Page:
Justice for Streram or The All-New Rantau By-Election

Streram held back by police on nomination day, April 28, 2018.

This all began when they stopped him at the gate.

The upcoming Rantau by-election requires context, and in this noisy political space, things go amiss. So let’s go back to nomination day last April.

Mohamad Hasan won unopposed the Rantau assembly seat in the Rembau parliamentary seat, because the only person about to file his papers to challenge him, Streram Sinnasamy was barred from the premise. Umno wins, because the PKR-Pakatan Harapan candidate was locked out.

Most media now refer to a  May 9 win, but that is not true. Mohamad won on April 28 when no one was allowed to contest against him, in Rembau that day.

There is much can be said about Streram the local resident, or the anaesthetist, or the local party member, but on the aforementioned nomination day it was about a citizen who was denied his rights. Continue reading “Justice for Streram or The All-New Rantau By-Election”

Advertisements

Will Port Dickson Show Up For Anwar Ibrahim?

Seizing the beach in Port Dickson, Anwar.

The result is a foregone conclusion, the Port Dickson by-election winner.

Anwar Ibrahim will win, barring the impossible.

MIC can’t muster a candidate of value, and when it is the added lustre of a by-election, the candidate they do find might melt beachside on nomination day.

As a traditional seat of the minion minor party, the last winner from the party being S Sothinathan, it might entice Umno to ask MIC to step back and let a real contest transpire.

Might as well, and probably a likely scenario since there is no Barisan Nasional anymore. Continue reading “Will Port Dickson Show Up For Anwar Ibrahim?”

The Bizzare Love For The Other Side In Malaysian Politics

The raid at Blue Boy Bar in Kuala Lumpur.

AUG 21 — The past week has seen morality overdrive, for instance the move to discourage public representation of homosexuals, raids at a known gay spot, Blue Boy, and defending rights of polygamy regardless of age.

I don’t want to have a debate about those issues. Let’s say, there are enough supporters on either side of the aisle.

I want to talk about politics and the idea of representation.

Any government must represent all its people and ensure they get the benefits and access within the system.

But when they push for new policies or policy reform, they do it for their side, their ideology (which is debatable here) and their voters. Indeed it is expected the bulk of their supporters, to a lesser degree the fence sitters who backed them this time, associate with the politics of the coalition in power.

This is to posit, a plain point, perhaps Pakatan Harapan should worry less about the people who did not vote for them, and attempt more to connect with the politics of people who did vote for them? Continue reading “The Bizzare Love For The Other Side In Malaysian Politics”

Mahathir, Needs To Lead Not Control

Change, everyone needs to.

A prime minister does a lot.

This is why in regular countries the PM has no specific ministry.

Because as PM he is ultimately responsible for all the ministers, which is why he gets to choose them.

But after choosing them, he has to let them get on with it.

Of course, a while back, a prime minister was so insecure about attacks — after his party expired when he allegedly manipulated elections — that he felt the best way to lead is to keep control.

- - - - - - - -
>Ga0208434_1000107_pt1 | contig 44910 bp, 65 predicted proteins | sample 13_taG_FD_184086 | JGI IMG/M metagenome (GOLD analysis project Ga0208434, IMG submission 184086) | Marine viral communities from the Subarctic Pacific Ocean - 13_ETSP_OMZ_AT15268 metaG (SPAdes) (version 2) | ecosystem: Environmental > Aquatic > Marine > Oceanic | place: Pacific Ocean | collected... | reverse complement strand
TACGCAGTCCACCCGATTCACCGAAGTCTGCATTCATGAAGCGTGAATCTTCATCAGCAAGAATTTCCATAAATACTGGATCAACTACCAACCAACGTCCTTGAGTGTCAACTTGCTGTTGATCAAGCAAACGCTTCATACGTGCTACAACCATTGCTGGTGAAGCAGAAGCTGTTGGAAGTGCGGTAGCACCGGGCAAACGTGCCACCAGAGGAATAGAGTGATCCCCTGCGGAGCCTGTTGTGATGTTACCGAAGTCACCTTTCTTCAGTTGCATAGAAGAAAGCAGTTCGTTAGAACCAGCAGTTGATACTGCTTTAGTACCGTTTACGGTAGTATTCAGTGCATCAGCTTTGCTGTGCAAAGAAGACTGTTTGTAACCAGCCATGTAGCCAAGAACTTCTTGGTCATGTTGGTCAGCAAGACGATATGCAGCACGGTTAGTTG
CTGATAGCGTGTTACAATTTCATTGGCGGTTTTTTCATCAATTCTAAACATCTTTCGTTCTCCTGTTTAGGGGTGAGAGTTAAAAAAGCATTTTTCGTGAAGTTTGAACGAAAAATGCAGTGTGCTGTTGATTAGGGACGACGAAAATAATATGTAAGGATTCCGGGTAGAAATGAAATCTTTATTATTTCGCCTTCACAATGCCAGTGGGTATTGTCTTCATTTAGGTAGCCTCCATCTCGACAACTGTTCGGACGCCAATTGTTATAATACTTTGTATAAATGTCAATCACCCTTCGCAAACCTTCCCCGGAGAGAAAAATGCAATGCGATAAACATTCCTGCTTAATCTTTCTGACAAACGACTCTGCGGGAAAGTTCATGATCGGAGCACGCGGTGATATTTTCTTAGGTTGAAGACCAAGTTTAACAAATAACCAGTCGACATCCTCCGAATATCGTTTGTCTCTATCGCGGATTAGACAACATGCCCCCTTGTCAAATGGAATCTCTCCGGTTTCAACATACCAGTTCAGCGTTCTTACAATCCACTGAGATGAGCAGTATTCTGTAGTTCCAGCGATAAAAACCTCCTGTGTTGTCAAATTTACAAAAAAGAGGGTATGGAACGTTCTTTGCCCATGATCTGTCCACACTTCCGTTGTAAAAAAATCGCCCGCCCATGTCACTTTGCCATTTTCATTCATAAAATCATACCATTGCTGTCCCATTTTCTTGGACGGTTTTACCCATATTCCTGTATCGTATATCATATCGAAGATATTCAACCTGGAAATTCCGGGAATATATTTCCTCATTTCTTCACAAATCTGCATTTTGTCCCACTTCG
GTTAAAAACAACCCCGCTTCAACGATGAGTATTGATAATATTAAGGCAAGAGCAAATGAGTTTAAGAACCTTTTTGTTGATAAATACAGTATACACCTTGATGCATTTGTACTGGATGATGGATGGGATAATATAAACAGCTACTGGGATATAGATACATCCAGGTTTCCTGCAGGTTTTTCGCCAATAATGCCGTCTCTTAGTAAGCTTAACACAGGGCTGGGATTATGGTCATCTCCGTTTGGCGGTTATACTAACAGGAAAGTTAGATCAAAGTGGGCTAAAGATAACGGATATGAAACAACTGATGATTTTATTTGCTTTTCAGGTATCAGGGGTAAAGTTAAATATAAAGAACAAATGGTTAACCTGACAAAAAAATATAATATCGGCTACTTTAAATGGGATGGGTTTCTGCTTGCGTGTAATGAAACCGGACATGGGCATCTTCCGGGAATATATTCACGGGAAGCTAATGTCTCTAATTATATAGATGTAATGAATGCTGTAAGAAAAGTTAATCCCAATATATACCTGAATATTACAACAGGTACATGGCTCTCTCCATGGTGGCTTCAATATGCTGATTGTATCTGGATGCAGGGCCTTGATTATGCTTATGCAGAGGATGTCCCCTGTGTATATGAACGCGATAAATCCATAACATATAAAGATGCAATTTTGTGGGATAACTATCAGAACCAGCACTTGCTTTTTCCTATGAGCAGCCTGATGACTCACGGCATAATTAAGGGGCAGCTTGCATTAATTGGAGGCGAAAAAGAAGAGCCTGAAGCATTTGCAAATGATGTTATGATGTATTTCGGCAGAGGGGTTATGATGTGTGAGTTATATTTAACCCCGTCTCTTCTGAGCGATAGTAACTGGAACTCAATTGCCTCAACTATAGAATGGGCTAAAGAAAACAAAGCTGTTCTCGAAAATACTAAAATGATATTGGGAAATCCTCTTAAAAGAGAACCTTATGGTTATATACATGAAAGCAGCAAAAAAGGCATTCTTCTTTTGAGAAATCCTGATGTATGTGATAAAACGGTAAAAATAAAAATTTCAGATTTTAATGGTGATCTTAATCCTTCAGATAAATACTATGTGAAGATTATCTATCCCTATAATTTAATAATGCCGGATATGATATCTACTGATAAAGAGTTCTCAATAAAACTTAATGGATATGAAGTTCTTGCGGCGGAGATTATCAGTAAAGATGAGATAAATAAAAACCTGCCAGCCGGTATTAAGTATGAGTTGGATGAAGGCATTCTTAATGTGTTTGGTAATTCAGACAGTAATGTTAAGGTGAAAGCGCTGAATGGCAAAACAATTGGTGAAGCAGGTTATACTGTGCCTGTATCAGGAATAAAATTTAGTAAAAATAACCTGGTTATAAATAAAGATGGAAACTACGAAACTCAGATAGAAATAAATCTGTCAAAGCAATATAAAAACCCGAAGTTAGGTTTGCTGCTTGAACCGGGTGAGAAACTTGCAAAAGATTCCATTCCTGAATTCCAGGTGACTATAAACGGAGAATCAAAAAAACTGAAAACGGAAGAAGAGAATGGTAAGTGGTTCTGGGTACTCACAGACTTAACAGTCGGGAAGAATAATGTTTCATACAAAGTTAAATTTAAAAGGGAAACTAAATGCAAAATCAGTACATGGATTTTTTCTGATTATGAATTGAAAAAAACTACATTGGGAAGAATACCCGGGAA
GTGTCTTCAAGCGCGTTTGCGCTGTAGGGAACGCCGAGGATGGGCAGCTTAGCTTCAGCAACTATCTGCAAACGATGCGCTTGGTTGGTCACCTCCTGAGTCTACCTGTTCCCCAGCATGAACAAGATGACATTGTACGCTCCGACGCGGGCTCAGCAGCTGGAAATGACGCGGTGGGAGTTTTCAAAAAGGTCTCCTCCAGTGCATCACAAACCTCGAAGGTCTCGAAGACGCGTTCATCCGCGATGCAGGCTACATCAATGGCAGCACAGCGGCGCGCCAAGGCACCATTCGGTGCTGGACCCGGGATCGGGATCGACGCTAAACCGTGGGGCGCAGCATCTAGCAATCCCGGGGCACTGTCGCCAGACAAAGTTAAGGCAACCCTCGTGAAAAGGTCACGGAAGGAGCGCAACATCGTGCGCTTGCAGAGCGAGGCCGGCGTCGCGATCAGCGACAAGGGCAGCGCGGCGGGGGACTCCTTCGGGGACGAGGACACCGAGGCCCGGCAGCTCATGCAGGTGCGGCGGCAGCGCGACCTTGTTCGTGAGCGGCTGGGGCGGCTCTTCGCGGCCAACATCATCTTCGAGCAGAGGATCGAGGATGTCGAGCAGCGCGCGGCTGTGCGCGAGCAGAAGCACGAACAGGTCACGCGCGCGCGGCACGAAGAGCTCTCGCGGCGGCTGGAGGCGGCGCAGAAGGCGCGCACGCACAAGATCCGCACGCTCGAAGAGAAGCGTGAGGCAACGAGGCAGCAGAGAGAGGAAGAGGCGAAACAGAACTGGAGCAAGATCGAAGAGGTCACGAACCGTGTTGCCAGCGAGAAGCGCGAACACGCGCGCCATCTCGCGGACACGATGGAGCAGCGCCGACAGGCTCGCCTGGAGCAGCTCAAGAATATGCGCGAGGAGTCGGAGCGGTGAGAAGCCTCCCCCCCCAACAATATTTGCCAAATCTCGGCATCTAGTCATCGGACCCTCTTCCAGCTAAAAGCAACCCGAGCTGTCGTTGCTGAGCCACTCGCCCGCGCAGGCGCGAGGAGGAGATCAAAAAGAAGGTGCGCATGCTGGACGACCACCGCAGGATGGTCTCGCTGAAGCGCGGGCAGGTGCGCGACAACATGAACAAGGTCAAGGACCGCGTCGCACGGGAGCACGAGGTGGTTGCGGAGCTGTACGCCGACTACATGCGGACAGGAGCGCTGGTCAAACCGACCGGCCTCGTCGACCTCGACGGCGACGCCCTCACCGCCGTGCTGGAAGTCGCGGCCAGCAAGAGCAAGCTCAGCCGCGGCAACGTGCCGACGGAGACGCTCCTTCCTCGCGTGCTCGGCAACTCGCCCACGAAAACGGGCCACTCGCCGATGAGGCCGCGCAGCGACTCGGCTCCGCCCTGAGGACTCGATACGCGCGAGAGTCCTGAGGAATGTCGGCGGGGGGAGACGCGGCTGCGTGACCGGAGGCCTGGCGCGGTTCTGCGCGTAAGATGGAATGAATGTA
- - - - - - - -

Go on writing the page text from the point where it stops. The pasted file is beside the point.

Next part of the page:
Control of everything. Continue reading “Mahathir, Needs To Lead Not Control”

No #MalaysiaBaru at Khazanah

Never a man for change, Mahathir Mohamad

Mahathir Mohamad is really slimy.

The Pakatan Harapan manifesto seeks to slice the prime minister’s department, because there is too much power in the PM’s hands.

That too much power in a few is against the idea of #MalaysiaBaru

And here now, the pm names himself as the chairman of Khazanah, with Azmin Ali and Hassan Marican as directors.

How Mahathir muda lupa. Continue reading “No #MalaysiaBaru at Khazanah”

The UEC Is Bad News

Does not look insidious, but it is.

Now to write the uncomfortable truth.

Chinese education and the UEC it brings is bad for the country.

It has always been a no-brainer.

The UEC issue is not about certification as much as it is about the viability of a separate but equal system.

As it stands, Chinese vernacular schools prevent millions of Malaysians from the best opportunities to integrate. This is not to assert the products from these schools refuse to integrate, but to posit fairly that the students from those schools are disadvantaged when it comes to engaging non-Chinese persons in general. Continue reading “The UEC Is Bad News”

Less Special Officers Should Mean Cuts Elsewhere Too

The young. wanting to follow the footsteps of special officers before them.

Much has been made over the number of officers ministers are entitled to.

The hallowed passage where leaders like Khairy Jamaluddin, Azmin Ali, Amiruddin Shari and the rest cut their teeth, there’s so much promise in the position.

Yet, the intention, in the Pakatan Harapan manifesto, was to cut the patronage fat accumulated over the decades.

Government is not solely about rewarding the supporters of leaders, is the message. In realpolitik terms however, it is unavoidable, a sort of cost of doing business. But this new administration wants to curb the enthusiasm, even if it can’t end it.

People support leaders for their ideas and beliefs, with consideration of their own person too. Here lies the danger. Continue reading “Less Special Officers Should Mean Cuts Elsewhere Too”